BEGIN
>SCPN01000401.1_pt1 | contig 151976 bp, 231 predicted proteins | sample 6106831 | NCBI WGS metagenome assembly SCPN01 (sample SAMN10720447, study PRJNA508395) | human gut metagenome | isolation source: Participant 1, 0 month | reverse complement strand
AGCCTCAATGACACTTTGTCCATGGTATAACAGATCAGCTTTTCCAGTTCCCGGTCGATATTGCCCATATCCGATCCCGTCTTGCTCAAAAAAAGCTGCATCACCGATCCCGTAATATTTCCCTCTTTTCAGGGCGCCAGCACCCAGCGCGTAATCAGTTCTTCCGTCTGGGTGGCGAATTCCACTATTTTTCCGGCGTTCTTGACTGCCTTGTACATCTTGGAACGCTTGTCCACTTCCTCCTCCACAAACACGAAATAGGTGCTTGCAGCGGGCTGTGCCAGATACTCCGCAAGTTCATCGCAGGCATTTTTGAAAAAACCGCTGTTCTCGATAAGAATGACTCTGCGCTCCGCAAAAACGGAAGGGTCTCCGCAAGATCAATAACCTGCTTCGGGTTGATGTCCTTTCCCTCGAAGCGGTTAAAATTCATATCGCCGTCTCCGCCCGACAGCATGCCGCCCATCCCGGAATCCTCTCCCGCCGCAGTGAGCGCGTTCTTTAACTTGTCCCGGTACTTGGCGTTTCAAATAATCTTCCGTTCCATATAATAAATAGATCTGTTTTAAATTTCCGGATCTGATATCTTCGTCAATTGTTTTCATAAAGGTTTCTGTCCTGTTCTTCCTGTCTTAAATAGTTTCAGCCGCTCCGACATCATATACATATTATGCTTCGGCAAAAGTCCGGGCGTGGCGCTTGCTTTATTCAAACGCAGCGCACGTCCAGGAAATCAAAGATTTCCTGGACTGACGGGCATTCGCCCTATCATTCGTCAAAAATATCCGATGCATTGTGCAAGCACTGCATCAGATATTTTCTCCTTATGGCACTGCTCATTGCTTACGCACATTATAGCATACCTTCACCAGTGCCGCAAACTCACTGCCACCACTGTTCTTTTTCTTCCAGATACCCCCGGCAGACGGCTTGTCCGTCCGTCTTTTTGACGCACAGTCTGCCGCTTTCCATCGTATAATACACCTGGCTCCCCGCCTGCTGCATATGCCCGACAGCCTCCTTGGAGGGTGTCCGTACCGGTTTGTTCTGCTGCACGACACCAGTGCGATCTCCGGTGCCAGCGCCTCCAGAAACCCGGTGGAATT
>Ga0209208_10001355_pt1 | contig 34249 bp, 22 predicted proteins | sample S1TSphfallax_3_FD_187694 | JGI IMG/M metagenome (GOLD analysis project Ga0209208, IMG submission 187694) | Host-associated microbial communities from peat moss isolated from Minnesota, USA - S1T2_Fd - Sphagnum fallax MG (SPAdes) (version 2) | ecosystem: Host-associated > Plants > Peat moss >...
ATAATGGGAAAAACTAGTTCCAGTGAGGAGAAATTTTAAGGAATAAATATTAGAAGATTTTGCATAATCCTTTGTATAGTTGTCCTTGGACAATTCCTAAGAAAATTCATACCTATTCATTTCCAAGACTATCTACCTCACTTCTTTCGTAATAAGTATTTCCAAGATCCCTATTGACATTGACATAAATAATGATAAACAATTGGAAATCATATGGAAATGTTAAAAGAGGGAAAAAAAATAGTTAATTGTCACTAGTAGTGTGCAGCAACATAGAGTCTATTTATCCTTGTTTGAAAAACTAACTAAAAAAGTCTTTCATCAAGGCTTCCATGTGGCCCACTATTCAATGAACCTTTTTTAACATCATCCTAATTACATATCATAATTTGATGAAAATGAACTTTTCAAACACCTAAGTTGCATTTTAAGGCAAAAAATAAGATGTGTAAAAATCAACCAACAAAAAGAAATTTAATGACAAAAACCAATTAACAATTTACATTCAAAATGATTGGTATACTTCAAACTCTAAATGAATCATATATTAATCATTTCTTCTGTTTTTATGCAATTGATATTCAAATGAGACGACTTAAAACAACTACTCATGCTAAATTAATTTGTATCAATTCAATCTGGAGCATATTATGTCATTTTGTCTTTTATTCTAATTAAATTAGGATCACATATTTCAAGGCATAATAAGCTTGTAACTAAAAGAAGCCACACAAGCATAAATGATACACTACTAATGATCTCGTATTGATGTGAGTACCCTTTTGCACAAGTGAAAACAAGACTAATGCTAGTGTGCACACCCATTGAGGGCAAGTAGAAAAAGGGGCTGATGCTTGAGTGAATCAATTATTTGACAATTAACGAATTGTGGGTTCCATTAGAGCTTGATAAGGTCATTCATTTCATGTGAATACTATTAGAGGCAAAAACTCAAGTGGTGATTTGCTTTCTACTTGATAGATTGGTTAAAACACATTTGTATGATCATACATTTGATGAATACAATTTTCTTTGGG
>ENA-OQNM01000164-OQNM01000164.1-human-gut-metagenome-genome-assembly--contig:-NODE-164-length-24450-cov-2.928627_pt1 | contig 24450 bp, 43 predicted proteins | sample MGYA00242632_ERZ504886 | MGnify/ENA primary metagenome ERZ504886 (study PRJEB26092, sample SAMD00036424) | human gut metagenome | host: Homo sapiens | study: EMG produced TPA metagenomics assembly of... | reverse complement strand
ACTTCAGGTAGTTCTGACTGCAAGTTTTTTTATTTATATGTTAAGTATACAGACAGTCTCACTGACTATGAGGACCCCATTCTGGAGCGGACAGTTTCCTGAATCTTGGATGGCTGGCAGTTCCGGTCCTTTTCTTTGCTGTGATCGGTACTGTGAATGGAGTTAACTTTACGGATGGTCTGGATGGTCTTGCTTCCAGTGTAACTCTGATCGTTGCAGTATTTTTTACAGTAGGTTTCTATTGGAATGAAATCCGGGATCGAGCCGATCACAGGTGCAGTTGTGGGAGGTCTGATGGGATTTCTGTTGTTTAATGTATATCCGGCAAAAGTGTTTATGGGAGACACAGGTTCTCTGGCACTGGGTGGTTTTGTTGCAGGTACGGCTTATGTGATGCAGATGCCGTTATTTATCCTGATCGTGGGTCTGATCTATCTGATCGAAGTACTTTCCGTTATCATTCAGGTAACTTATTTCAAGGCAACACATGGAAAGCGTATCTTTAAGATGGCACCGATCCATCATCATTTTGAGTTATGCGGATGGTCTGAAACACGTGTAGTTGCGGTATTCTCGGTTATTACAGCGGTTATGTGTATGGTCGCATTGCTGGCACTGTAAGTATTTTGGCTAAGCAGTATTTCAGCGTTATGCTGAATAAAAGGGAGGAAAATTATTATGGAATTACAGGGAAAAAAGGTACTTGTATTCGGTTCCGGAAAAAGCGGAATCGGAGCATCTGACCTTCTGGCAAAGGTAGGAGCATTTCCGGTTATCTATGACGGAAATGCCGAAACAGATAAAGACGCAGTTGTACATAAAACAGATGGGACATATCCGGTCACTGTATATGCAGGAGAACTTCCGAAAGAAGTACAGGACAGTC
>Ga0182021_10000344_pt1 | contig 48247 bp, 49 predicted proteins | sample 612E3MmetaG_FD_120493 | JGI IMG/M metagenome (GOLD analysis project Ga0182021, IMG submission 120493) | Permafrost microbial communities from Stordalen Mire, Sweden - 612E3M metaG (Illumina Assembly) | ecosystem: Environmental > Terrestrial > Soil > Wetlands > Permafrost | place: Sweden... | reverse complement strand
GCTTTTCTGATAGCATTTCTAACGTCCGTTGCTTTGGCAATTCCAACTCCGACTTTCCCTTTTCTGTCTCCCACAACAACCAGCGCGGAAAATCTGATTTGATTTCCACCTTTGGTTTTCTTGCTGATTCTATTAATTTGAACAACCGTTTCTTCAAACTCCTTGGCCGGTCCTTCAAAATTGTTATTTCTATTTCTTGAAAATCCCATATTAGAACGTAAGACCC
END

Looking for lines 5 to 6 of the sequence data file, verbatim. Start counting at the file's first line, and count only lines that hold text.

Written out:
>ENA-OQNM01000164-OQNM01000164.1-human-gut-metagenome-genome-assembly--contig:-NODE-164-length-24450-cov-2.928627_pt1 | contig 24450 bp, 43 predicted proteins | sample MGYA00242632_ERZ504886 | MGnify/ENA primary metagenome ERZ504886 (study PRJEB26092, sample SAMD00036424) | human gut metagenome | host: Homo sapiens | study: EMG produced TPA metagenomics assembly of... | reverse complement strand
ACTTCAGGTAGTTCTGACTGCAAGTTTTTTTATTTATATGTTAAGTATACAGACAGTCTCACTGACTATGAGGACCCCATTCTGGAGCGGACAGTTTCCTGAATCTTGGATGGCTGGCAGTTCCGGTCCTTTTCTTTGCTGTGATCGGTACTGTGAATGGAGTTAACTTTACGGATGGTCTGGATGGTCTTGCTTCCAGTGTAACTCTGATCGTTGCAGTATTTTTTACAGTAGGTTTCTATTGGAATGAAATCCGGGATCGAGCCGATCACAGGTGCAGTTGTGGGAGGTCTGATGGGATTTCTGTTGTTTAATGTATATCCGGCAAAAGTGTTTATGGGAGACACAGGTTCTCTGGCACTGGGTGGTTTTGTTGCAGGTACGGCTTATGTGATGCAGATGCCGTTATTTATCCTGATCGTGGGTCTGATCTATCTGATCGAAGTACTTTCCGTTATCATTCAGGTAACTTATTTCAAGGCAACACATGGAAAGCGTATCTTTAAGATGGCACCGATCCATCATCATTTTGAGTTATGCGGATGGTCTGAAACACGTGTAGTTGCGGTATTCTCGGTTATTACAGCGGTTATGTGTATGGTCGCATTGCTGGCACTGTAAGTATTTTGGCTAAGCAGTATTTCAGCGTTATGCTGAATAAAAGGGAGGAAAATTATTATGGAATTACAGGGAAAAAAGGTACTTGTATTCGGTTCCGGAAAAAGCGGAATCGGAGCATCTGACCTTCTGGCAAAGGTAGGAGCATTTCCGGTTATCTATGACGGAAATGCCGAAACAGATAAAGACGCAGTTGTACATAAAACAGATGGGACATATCCGGTCACTGTATATGCAGGAGAACTTCCGAAAGAAGTACAGGACAGTC